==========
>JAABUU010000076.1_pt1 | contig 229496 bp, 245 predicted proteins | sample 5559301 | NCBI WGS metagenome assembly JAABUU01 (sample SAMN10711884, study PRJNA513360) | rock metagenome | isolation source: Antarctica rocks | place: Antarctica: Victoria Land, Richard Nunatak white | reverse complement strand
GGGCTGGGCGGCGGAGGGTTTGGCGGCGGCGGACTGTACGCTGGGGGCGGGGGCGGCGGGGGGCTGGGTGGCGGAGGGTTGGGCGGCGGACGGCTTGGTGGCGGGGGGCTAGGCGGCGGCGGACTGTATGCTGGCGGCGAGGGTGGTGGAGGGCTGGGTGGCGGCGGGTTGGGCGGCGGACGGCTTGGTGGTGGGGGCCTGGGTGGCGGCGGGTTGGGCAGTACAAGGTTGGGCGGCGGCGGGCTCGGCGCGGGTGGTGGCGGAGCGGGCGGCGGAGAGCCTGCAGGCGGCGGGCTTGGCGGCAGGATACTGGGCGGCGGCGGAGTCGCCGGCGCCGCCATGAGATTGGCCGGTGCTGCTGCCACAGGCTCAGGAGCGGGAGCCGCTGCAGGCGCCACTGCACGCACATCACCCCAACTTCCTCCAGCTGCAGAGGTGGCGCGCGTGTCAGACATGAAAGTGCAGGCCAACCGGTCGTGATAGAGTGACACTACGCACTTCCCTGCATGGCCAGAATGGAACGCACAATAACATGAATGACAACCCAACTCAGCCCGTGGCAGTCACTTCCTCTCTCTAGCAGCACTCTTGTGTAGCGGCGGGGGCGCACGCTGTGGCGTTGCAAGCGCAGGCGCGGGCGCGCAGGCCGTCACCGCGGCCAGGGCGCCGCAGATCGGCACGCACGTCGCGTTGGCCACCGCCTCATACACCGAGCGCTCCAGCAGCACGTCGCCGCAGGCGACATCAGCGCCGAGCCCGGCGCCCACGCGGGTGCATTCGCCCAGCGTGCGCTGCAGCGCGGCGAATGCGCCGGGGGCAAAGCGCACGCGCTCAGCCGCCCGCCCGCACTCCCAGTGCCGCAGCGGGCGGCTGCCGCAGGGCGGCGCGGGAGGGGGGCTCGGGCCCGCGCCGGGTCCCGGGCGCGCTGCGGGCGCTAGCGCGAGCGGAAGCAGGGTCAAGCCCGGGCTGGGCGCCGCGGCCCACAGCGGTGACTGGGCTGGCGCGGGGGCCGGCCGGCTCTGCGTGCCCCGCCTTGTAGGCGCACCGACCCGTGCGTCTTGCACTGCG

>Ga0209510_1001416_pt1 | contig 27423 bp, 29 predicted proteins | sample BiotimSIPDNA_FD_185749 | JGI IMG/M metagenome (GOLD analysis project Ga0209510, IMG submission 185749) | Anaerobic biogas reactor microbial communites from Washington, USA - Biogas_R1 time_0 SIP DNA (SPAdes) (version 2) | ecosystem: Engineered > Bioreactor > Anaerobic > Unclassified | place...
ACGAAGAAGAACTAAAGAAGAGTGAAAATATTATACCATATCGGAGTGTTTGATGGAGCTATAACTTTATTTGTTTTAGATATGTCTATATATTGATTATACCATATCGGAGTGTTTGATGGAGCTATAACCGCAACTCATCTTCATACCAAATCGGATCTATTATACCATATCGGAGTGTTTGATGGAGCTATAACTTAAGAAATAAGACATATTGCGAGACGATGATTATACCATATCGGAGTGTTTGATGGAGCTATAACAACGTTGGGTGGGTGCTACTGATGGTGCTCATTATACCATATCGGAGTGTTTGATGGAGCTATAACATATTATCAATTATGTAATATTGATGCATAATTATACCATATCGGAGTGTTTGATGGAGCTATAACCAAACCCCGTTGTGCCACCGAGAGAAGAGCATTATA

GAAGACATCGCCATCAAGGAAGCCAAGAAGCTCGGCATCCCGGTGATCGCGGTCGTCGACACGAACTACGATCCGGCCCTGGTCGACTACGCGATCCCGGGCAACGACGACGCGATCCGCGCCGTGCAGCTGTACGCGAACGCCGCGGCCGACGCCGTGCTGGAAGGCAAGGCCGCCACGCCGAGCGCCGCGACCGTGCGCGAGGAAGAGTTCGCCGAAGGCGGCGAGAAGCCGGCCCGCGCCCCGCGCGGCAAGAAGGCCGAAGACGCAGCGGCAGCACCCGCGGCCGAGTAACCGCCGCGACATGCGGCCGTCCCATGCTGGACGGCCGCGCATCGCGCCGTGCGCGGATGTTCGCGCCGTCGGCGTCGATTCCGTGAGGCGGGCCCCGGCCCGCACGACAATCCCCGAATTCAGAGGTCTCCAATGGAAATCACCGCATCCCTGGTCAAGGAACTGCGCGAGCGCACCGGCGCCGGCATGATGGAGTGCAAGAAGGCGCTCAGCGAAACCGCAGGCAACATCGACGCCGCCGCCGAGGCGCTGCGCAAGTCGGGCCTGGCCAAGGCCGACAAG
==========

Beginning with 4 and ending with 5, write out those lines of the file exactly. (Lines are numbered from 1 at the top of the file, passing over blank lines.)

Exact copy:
ACGAAGAAGAACTAAAGAAGAGTGAAAATATTATACCATATCGGAGTGTTTGATGGAGCTATAACTTTATTTGTTTTAGATATGTCTATATATTGATTATACCATATCGGAGTGTTTGATGGAGCTATAACCGCAACTCATCTTCATACCAAATCGGATCTATTATACCATATCGGAGTGTTTGATGGAGCTATAACTTAAGAAATAAGACATATTGCGAGACGATGATTATACCATATCGGAGTGTTTGATGGAGCTATAACAACGTTGGGTGGGTGCTACTGATGGTGCTCATTATACCATATCGGAGTGTTTGATGGAGCTATAACATATTATCAATTATGTAATATTGATGCATAATTATACCATATCGGAGTGTTTGATGGAGCTATAACCAAACCCCGTTGTGCCACCGAGAGAAGAGCATTATA

GAAGACATCGCCATCAAGGAAGCCAAGAAGCTCGGCATCCCGGTGATCGCGGTCGTCGACACGAACTACGATCCGGCCCTGGTCGACTACGCGATCCCGGGCAACGACGACGCGATCCGCGCCGTGCAGCTGTACGCGAACGCCGCGGCCGACGCCGTGCTGGAAGGCAAGGCCGCCACGCCGAGCGCCGCGACCGTGCGCGAGGAAGAGTTCGCCGAAGGCGGCGAGAAGCCGGCCCGCGCCCCGCGCGGCAAGAAGGCCGAAGACGCAGCGGCAGCACCCGCGGCCGAGTAACCGCCGCGACATGCGGCCGTCCCATGCTGGACGGCCGCGCATCGCGCCGTGCGCGGATGTTCGCGCCGTCGGCGTCGATTCCGTGAGGCGGGCCCCGGCCCGCACGACAATCCCCGAATTCAGAGGTCTCCAATGGAAATCACCGCATCCCTGGTCAAGGAACTGCGCGAGCGCACCGGCGCCGGCATGATGGAGTGCAAGAAGGCGCTCAGCGAAACCGCAGGCAACATCGACGCCGCCGCCGAGGCGCTGCGCAAGTCGGGCCTGGCCAAGGCCGACAAG